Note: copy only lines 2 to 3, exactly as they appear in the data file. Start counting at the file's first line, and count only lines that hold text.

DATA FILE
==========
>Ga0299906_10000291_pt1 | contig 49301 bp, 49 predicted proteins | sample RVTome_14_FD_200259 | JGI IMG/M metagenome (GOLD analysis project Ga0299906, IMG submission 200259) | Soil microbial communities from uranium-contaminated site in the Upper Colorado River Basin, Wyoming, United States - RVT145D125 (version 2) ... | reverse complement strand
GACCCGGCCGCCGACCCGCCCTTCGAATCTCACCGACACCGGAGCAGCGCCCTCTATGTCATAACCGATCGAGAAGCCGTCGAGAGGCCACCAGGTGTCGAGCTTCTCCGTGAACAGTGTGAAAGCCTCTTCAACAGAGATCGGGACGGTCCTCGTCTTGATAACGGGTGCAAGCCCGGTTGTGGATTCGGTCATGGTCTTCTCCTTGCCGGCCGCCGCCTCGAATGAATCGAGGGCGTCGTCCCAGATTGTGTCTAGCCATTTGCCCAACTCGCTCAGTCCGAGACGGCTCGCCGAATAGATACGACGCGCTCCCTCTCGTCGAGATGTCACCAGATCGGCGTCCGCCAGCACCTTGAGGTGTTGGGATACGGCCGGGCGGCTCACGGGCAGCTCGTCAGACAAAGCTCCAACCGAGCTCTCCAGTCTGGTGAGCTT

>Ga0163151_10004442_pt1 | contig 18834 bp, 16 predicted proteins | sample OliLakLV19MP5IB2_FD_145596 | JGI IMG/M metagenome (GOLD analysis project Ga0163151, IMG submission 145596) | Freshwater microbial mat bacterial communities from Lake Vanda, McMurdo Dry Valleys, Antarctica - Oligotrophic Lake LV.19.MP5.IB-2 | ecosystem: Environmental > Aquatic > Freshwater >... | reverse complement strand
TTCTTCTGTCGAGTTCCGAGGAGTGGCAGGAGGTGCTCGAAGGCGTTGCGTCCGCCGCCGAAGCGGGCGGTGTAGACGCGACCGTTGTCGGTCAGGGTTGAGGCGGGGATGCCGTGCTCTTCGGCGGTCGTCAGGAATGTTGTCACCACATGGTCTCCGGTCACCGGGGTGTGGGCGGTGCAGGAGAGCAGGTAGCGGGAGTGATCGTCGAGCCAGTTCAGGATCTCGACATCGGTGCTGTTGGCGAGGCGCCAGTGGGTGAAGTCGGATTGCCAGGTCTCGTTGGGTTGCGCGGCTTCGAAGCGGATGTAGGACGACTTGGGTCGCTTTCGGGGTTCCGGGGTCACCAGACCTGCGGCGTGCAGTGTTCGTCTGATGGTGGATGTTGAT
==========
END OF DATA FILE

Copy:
GACCCGGCCGCCGACCCGCCCTTCGAATCTCACCGACACCGGAGCAGCGCCCTCTATGTCATAACCGATCGAGAAGCCGTCGAGAGGCCACCAGGTGTCGAGCTTCTCCGTGAACAGTGTGAAAGCCTCTTCAACAGAGATCGGGACGGTCCTCGTCTTGATAACGGGTGCAAGCCCGGTTGTGGATTCGGTCATGGTCTTCTCCTTGCCGGCCGCCGCCTCGAATGAATCGAGGGCGTCGTCCCAGATTGTGTCTAGCCATTTGCCCAACTCGCTCAGTCCGAGACGGCTCGCCGAATAGATACGACGCGCTCCCTCTCGTCGAGATGTCACCAGATCGGCGTCCGCCAGCACCTTGAGGTGTTGGGATACGGCCGGGCGGCTCACGGGCAGCTCGTCAGACAAAGCTCCAACCGAGCTCTCCAGTCTGGTGAGCTT

>Ga0163151_10004442_pt1 | contig 18834 bp, 16 predicted proteins | sample OliLakLV19MP5IB2_FD_145596 | JGI IMG/M metagenome (GOLD analysis project Ga0163151, IMG submission 145596) | Freshwater microbial mat bacterial communities from Lake Vanda, McMurdo Dry Valleys, Antarctica - Oligotrophic Lake LV.19.MP5.IB-2 | ecosystem: Environmental > Aquatic > Freshwater >... | reverse complement strand